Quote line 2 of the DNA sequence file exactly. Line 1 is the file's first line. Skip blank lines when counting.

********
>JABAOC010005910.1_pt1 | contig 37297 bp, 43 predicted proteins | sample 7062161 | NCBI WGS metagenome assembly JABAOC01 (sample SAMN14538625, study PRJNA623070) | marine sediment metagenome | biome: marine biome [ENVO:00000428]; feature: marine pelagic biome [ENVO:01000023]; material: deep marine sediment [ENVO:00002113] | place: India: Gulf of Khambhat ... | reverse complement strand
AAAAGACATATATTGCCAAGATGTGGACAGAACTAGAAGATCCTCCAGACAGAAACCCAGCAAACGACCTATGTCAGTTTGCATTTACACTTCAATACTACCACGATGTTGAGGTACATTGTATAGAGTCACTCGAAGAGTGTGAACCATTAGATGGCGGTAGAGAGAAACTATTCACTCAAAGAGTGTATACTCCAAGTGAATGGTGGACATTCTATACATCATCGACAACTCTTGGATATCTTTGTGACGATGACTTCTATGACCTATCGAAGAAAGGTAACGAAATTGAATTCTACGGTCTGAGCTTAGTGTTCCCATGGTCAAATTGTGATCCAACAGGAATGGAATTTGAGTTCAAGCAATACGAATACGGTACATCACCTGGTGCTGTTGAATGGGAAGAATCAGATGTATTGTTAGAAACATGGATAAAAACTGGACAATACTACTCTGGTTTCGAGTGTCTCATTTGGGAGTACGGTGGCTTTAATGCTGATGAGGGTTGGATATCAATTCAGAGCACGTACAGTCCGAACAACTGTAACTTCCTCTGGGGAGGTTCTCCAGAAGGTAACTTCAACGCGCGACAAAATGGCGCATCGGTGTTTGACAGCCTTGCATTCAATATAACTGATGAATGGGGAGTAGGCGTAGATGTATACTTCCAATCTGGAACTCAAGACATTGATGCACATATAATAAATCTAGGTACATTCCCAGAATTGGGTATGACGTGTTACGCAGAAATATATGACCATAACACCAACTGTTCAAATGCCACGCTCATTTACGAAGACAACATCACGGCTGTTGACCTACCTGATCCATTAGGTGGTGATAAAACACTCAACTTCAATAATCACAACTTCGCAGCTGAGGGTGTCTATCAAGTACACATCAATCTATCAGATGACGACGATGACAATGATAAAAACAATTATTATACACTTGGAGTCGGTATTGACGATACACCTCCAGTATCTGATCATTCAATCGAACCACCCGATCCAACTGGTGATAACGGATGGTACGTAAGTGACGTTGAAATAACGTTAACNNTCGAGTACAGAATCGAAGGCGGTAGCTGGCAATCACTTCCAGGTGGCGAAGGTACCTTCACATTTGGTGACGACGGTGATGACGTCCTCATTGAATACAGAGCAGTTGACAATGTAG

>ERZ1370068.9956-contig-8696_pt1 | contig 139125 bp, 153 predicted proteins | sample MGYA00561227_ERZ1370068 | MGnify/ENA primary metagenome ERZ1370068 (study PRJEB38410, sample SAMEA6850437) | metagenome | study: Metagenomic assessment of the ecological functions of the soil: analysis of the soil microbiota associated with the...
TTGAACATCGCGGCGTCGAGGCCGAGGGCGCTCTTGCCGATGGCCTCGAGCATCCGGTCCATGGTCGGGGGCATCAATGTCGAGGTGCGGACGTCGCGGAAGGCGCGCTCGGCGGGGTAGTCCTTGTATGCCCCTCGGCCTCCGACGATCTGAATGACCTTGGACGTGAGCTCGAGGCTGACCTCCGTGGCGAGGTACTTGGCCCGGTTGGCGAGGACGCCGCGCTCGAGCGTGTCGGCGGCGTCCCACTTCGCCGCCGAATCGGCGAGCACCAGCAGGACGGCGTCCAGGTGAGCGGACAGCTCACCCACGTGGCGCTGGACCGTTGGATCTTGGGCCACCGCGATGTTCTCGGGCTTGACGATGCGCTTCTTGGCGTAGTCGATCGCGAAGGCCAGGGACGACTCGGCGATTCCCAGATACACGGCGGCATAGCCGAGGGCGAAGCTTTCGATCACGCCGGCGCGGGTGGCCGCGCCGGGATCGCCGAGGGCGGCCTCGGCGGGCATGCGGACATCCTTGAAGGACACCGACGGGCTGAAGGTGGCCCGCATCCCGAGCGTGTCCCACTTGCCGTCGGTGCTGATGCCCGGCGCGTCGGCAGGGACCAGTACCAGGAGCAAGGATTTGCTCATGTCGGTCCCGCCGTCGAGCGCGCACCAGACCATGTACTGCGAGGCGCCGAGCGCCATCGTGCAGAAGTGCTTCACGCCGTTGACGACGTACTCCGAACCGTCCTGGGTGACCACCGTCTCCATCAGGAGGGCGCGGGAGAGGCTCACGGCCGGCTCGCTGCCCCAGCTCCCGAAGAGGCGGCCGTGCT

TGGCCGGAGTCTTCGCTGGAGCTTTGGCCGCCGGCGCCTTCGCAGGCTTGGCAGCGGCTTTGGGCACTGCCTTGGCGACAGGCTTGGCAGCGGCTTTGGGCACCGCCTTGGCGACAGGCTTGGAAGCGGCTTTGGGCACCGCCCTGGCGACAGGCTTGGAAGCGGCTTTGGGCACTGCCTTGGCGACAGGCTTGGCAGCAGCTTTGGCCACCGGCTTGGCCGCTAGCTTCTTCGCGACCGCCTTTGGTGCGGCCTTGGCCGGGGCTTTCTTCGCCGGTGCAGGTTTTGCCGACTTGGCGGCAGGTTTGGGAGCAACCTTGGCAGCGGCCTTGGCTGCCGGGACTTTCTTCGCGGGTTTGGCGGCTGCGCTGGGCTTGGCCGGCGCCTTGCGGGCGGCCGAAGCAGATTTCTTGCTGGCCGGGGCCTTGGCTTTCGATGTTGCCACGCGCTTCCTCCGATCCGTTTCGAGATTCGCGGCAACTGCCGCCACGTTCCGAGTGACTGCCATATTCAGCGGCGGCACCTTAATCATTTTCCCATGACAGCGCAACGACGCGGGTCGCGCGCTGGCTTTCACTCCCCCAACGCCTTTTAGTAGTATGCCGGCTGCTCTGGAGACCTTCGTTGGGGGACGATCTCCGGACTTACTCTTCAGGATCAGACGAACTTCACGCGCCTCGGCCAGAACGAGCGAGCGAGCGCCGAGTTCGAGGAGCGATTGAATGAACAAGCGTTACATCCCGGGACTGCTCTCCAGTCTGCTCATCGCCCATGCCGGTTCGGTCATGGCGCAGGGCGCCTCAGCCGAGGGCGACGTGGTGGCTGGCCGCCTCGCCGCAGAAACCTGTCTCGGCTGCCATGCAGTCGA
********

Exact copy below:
AAAAGACATATATTGCCAAGATGTGGACAGAACTAGAAGATCCTCCAGACAGAAACCCAGCAAACGACCTATGTCAGTTTGCATTTACACTTCAATACTACCACGATGTTGAGGTACATTGTATAGAGTCACTCGAAGAGTGTGAACCATTAGATGGCGGTAGAGAGAAACTATTCACTCAAAGAGTGTATACTCCAAGTGAATGGTGGACATTCTATACATCATCGACAACTCTTGGATATCTTTGTGACGATGACTTCTATGACCTATCGAAGAAAGGTAACGAAATTGAATTCTACGGTCTGAGCTTAGTGTTCCCATGGTCAAATTGTGATCCAACAGGAATGGAATTTGAGTTCAAGCAATACGAATACGGTACATCACCTGGTGCTGTTGAATGGGAAGAATCAGATGTATTGTTAGAAACATGGATAAAAACTGGACAATACTACTCTGGTTTCGAGTGTCTCATTTGGGAGTACGGTGGCTTTAATGCTGATGAGGGTTGGATATCAATTCAGAGCACGTACAGTCCGAACAACTGTAACTTCCTCTGGGGAGGTTCTCCAGAAGGTAACTTCAACGCGCGACAAAATGGCGCATCGGTGTTTGACAGCCTTGCATTCAATATAACTGATGAATGGGGAGTAGGCGTAGATGTATACTTCCAATCTGGAACTCAAGACATTGATGCACATATAATAAATCTAGGTACATTCCCAGAATTGGGTATGACGTGTTACGCAGAAATATATGACCATAACACCAACTGTTCAAATGCCACGCTCATTTACGAAGACAACATCACGGCTGTTGACCTACCTGATCCATTAGGTGGTGATAAAACACTCAACTTCAATAATCACAACTTCGCAGCTGAGGGTGTCTATCAAGTACACATCAATCTATCAGATGACGACGATGACAATGATAAAAACAATTATTATACACTTGGAGTCGGTATTGACGATACACCTCCAGTATCTGATCATTCAATCGAACCACCCGATCCAACTGGTGATAACGGATGGTACGTAAGTGACGTTGAAATAACGTTAACNNTCGAGTACAGAATCGAAGGCGGTAGCTGGCAATCACTTCCAGGTGGCGAAGGTACCTTCACATTTGGTGACGACGGTGATGACGTCCTCATTGAATACAGAGCAGTTGACAATGTAG